Things like jQuery plugins, formatting techniques, and design trends change very quickly throughout the Web community. And for the most part we’ve all accepted that some of the things we learn today can be obsolete tomorrow, but that’s the nature of our industry.
When looking for some stability, we can usually turn to the code itself as it tends to stay unchanged for a long time (relatively speaking). So when something comes along and changes our code, it’s a big deal; and there are going to be some growing pains we’ll have to work through. Luckily, rumor has it, that we have once less change to worry about.
In this article, I’m hoping to give you some tips and insight into HTML5 to help ease the inevitable pain that comes with transitioning to a slightly different syntax. Welcome to HTML5.
By now, we all know that we should be using HTML5 1 to build websites. The discussion now is moving on to how to use HTML5 correctly. One important part of HTML5 that is still not widely understood is sectioning content:
nav. To understand sectioning content, we need to grasp the document outlining algorithm.
Understanding the document outlining algorithm can be a challenge, but the rewards are well worth it. No longer will you agonize over whether to use a
div element?—?you will know straight away. Moreover, you will know why these elements are used, and this knowledge of semantics is the biggest benefit of learning how the algorithm works.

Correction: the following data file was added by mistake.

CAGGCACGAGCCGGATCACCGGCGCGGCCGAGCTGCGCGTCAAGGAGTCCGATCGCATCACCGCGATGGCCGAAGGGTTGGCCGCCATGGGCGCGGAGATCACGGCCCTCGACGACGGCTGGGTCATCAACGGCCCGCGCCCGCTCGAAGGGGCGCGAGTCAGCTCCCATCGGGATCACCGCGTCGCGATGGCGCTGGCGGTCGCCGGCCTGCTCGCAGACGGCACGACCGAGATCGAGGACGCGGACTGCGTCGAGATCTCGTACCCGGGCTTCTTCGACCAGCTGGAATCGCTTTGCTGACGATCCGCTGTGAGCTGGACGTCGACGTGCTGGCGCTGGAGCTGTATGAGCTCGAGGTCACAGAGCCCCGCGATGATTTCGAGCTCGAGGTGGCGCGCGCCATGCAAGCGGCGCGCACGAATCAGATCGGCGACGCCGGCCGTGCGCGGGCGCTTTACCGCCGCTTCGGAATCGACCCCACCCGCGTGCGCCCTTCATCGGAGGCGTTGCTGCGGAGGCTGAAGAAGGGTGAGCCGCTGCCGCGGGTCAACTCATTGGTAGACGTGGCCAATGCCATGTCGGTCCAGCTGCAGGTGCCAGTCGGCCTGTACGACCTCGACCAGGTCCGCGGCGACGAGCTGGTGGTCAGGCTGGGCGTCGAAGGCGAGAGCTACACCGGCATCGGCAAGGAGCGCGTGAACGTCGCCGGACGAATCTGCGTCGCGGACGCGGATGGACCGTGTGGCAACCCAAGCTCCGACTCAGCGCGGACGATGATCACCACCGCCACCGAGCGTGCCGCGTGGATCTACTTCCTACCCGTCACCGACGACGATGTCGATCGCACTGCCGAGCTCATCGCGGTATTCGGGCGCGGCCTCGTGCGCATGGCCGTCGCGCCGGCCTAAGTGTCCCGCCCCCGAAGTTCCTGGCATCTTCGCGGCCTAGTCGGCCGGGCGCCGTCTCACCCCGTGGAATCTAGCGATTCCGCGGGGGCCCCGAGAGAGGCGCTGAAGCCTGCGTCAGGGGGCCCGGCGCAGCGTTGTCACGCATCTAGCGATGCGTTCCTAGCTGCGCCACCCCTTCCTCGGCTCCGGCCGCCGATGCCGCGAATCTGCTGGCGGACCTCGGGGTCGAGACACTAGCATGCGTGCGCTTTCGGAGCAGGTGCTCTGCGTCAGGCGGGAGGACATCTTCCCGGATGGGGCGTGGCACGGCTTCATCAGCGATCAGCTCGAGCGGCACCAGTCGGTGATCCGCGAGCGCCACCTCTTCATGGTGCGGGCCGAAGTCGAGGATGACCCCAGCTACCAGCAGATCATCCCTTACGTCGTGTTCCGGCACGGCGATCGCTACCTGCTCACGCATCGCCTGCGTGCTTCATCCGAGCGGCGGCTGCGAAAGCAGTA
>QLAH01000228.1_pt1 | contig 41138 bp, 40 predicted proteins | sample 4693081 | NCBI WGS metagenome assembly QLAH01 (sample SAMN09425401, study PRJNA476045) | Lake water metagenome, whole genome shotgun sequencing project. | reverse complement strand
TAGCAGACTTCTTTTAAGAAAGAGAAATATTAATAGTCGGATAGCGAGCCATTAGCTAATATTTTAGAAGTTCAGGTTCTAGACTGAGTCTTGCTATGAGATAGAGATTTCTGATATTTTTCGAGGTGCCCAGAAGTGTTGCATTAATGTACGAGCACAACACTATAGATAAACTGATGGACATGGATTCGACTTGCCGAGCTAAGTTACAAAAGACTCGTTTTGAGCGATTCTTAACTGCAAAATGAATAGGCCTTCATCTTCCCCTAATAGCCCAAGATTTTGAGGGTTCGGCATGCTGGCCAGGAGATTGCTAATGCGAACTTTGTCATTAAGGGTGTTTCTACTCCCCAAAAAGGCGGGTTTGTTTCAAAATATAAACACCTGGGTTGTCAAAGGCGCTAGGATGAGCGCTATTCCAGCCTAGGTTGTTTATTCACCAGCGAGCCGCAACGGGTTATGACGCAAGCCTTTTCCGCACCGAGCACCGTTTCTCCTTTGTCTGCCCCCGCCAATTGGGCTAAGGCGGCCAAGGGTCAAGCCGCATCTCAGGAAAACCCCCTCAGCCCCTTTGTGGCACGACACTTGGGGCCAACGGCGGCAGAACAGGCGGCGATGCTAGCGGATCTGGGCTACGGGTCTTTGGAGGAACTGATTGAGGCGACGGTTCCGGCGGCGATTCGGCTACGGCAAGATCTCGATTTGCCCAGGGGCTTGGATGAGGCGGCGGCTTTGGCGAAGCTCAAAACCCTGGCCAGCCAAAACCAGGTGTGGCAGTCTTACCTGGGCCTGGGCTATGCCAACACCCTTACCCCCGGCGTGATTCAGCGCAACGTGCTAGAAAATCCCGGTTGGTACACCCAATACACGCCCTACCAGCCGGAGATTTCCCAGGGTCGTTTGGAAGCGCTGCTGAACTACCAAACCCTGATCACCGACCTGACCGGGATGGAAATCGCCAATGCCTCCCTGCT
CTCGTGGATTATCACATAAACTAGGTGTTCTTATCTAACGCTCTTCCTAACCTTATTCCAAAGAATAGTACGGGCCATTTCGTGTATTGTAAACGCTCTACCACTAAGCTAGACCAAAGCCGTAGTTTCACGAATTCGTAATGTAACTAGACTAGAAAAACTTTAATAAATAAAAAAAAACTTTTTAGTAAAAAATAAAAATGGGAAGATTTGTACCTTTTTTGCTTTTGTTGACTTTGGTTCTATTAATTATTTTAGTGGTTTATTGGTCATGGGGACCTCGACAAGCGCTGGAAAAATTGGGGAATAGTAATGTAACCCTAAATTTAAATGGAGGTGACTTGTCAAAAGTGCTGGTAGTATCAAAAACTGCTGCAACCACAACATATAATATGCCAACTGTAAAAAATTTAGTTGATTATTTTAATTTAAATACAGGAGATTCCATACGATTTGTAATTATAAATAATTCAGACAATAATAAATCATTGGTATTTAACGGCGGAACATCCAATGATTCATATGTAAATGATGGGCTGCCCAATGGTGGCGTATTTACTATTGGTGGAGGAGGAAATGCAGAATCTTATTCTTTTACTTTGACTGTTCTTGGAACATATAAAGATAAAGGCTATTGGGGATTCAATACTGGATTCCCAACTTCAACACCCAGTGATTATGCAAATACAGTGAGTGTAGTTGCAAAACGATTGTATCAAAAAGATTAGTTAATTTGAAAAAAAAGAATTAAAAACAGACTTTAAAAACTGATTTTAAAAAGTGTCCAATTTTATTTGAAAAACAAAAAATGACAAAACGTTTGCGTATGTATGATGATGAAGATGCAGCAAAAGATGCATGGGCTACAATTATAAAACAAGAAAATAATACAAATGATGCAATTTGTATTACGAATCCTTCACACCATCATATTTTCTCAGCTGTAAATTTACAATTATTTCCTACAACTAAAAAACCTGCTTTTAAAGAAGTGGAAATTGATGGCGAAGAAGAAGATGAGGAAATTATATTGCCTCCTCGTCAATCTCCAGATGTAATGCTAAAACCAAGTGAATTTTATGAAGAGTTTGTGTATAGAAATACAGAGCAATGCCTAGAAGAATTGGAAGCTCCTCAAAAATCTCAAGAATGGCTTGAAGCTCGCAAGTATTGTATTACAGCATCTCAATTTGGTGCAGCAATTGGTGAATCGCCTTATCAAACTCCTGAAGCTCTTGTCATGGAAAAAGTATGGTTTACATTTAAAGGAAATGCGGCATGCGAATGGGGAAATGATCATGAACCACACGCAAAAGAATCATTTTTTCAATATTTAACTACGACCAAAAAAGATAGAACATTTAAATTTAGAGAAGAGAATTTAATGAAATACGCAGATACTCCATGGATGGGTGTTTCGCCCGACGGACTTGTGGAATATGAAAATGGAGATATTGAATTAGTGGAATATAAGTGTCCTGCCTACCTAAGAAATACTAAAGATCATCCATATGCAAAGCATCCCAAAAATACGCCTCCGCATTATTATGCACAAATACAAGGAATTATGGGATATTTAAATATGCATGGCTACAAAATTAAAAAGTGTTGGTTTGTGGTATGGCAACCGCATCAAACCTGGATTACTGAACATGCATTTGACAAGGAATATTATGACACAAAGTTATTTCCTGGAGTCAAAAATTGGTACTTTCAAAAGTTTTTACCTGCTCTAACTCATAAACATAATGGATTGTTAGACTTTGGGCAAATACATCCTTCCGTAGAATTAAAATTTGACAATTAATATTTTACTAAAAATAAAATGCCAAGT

One of the main changes from HTML4 to HTML5 is that the new specification breaks a few of the boundaries that browsers have been confined to. Instead of restricting user interaction to text, links, images and forms, HTML5 promotes multimedia, from a generic
<object> element to a highly specified
Native multimedia capability has a few benefits. For instance, end users have full control over the multimedia. The native controls of browsers allow users to save videos locally or email them to friends. Also, HTML5 video and audio are keyboard-enabled by default, which is a great accessibility benefit.
Images have always been the heaviest component of websites. Even if high-speed Internet access gets cheaper and more widely available, websites will get heavier more quickly. If you really care about your visitors, then spend some time deciding between good-quality images that are bigger in size and poorer-quality images that download more quickly. And keep in mind that modern Web browsers have enough power to enhance images right on the user’s computer. In this article, I’ll demonstrate one possible solution.
In this post we present a new speedy way of writing HTML code using CSS-like selector syntax — a handy set of tools for high-speed HTML and CSS coding. It was developed by our author Sergey Chikuyonok and released for Smashing Magazine and its readers.